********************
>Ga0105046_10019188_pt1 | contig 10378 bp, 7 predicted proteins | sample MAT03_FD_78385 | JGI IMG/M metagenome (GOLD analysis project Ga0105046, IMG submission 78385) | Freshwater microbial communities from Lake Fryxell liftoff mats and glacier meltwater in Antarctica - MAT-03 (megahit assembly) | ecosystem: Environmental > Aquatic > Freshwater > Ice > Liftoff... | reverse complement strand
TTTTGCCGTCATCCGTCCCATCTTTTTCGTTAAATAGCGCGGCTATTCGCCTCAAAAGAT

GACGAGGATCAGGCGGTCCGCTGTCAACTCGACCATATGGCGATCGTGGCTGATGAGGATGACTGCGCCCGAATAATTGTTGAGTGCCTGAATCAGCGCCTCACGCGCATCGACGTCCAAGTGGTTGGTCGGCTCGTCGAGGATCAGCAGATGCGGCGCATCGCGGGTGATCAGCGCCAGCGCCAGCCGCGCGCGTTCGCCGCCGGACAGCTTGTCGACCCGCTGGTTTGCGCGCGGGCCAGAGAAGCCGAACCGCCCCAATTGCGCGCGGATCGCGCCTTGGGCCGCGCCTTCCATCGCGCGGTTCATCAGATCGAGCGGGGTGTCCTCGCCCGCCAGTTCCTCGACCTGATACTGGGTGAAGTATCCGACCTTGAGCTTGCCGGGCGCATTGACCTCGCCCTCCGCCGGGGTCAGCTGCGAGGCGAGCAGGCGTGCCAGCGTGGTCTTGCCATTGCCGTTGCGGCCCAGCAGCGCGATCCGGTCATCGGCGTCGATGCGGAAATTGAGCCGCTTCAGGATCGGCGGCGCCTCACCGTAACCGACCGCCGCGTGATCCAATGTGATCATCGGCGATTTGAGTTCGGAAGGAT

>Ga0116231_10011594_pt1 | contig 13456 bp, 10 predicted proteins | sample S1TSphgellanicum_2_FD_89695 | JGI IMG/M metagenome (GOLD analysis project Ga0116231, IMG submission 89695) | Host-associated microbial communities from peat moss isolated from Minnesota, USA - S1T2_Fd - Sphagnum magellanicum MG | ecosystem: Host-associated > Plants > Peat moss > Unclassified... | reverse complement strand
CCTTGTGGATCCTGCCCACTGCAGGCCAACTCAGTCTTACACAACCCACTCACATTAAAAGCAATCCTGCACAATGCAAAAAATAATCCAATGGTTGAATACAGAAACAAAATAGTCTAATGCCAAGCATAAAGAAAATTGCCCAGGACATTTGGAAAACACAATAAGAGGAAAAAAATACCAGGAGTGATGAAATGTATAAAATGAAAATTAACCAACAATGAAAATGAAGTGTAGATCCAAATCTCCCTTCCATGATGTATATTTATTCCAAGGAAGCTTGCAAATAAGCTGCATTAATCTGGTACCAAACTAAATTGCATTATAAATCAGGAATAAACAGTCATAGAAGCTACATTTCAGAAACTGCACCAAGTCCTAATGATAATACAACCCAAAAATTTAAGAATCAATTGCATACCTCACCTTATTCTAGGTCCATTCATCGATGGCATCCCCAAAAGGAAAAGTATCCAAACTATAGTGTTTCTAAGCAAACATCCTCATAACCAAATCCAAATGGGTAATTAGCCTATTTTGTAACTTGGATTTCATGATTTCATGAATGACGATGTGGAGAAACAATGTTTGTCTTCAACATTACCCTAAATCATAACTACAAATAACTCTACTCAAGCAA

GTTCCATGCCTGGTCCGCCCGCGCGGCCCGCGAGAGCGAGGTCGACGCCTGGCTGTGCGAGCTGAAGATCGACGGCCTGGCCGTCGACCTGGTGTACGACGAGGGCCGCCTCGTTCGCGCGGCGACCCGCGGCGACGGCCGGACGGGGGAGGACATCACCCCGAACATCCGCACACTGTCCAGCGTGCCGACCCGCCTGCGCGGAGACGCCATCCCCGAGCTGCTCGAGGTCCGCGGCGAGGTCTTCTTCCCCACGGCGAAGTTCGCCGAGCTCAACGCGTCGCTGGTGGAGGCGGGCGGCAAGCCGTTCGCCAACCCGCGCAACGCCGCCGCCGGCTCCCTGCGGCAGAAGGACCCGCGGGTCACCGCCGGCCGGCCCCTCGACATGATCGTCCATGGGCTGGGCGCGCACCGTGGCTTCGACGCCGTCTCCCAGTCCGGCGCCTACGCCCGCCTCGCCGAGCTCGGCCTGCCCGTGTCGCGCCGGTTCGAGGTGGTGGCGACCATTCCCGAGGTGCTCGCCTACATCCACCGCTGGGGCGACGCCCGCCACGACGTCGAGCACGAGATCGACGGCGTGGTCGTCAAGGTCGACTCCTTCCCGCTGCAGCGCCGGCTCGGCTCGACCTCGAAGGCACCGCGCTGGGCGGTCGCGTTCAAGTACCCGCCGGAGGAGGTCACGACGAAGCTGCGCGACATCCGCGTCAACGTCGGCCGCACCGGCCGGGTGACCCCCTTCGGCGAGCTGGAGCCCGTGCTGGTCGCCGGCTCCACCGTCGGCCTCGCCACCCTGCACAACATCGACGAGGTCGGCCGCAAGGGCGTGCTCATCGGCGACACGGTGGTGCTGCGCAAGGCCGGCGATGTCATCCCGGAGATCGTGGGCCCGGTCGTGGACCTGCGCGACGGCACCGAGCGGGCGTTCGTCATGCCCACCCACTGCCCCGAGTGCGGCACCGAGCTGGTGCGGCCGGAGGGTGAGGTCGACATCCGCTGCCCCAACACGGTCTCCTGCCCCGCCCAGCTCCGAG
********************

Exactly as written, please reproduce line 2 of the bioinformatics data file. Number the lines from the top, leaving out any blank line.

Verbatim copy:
TTTTGCCGTCATCCGTCCCATCTTTTTCGTTAAATAGCGCGGCTATTCGCCTCAAAAGAT